Hottentots.] The Hottentots are the aborigines of this country. Their territory extends eastward along the sea-coast to the borders of Caffraria, and northward to the Orange river. They may be divided into 3 classes, viz. the inhabitants of the colony ; the Bosjesmans, or wild Hottentots, who inhabit the mountainous districts, extending along the northern froutier of the colony; and the Namaquas, who occupy the north-western coast. All these classes were found by the Europeans in the lowest state of civilization. The inhabitants of the colony have been reduced to a state either of absolute slavery, or to a dependence not materially different. Their numbers, of late years, have rapidly dinitistied; ard there are not now supposed to be, within the limits of the colony, more than 15,000. The Bosjesmar Hottentots cherish a deadly hostility to the colonists, and from their rugged and inaccessible haunts frequently make inroads upon the planiations, carry off the cattle and sheep, and kill the farmers and their domestics. The Bosjesmans are among the ugliest of the human race, exhibiting in excess all the deformities observed in the Hotten. tots of the colony. They are extremely diminutive in size, the tallest of the men measuring only 4 feet 9 inches in height. Their activity, however, is incredibly great; and in running on rough ground, it is said, horsemen have no chance with them. In this respect they differ entirely from the Hottentots of the colony, who are naturally the most indolent people on earth. The Numaquc Hottentots differ very little in their persons from the other tribes, but use a language widely different.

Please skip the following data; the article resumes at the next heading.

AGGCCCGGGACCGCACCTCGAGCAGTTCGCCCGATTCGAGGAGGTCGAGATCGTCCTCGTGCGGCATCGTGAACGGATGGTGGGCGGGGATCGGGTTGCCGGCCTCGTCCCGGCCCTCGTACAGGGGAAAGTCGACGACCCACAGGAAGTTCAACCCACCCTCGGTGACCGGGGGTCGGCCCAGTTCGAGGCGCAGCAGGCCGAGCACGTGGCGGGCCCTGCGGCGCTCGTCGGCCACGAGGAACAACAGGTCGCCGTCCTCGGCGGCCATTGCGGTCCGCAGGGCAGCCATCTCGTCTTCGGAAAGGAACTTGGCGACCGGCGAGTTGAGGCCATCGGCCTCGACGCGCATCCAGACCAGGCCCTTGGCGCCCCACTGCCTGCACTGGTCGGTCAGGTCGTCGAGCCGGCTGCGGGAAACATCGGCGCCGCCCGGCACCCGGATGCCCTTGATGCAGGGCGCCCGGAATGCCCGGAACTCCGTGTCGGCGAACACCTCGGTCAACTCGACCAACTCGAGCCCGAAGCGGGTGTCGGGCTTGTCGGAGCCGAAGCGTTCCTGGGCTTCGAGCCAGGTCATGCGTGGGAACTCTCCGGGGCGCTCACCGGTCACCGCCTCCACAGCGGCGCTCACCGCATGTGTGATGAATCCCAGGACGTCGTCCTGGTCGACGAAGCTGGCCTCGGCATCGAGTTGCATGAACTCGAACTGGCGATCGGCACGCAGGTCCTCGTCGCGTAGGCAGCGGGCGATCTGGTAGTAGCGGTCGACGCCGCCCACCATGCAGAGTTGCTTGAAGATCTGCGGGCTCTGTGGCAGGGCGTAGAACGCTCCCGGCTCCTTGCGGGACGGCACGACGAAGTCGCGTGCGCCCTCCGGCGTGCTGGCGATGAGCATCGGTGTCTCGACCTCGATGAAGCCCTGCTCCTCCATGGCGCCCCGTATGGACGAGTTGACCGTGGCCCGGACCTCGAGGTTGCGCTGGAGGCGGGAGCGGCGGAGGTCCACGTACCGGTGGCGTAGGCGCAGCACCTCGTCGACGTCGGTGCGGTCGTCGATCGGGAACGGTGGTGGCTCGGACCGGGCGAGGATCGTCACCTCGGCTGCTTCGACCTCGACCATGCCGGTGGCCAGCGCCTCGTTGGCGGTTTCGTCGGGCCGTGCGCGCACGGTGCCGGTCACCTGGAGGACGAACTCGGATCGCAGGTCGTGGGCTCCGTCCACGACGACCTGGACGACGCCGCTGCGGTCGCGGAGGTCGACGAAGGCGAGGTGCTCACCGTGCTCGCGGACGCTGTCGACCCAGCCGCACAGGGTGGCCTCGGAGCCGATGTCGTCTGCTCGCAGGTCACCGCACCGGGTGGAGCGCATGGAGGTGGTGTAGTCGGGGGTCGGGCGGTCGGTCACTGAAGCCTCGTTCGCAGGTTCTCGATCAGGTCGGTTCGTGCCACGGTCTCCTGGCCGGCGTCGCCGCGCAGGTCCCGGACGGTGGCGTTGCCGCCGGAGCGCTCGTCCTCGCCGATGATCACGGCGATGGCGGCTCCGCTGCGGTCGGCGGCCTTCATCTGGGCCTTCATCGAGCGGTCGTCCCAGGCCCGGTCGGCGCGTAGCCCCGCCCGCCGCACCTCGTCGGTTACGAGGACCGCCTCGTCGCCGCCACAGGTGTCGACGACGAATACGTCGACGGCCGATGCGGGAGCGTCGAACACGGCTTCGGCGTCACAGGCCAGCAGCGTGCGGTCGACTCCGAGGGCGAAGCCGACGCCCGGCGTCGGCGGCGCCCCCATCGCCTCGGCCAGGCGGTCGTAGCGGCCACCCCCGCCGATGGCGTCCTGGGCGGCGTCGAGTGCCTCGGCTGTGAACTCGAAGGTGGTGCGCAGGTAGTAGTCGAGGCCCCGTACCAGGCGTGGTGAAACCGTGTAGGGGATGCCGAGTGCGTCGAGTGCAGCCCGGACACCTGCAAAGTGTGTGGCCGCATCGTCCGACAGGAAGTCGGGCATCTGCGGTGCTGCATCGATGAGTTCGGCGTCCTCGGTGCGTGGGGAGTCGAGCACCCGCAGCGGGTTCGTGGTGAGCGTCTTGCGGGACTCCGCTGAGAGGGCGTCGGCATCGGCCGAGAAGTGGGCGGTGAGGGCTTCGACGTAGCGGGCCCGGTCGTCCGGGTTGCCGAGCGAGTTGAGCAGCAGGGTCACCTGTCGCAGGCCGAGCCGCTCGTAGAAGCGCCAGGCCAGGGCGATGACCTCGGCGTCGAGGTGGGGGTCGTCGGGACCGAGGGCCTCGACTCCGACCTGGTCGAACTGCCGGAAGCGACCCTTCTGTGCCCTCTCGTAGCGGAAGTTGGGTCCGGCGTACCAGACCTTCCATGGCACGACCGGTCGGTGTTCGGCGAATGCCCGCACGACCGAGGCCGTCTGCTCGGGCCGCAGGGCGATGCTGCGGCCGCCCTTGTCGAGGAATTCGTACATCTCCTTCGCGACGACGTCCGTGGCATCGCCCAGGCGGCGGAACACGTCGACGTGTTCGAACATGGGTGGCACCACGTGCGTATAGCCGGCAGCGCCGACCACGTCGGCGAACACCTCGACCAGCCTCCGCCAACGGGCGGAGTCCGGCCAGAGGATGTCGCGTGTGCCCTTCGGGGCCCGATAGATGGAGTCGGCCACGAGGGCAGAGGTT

Missionary stations.) The United Brethren established a mission among the Hottentots in 1736, which was renewed in 1792, and since that time the London Society have sent out many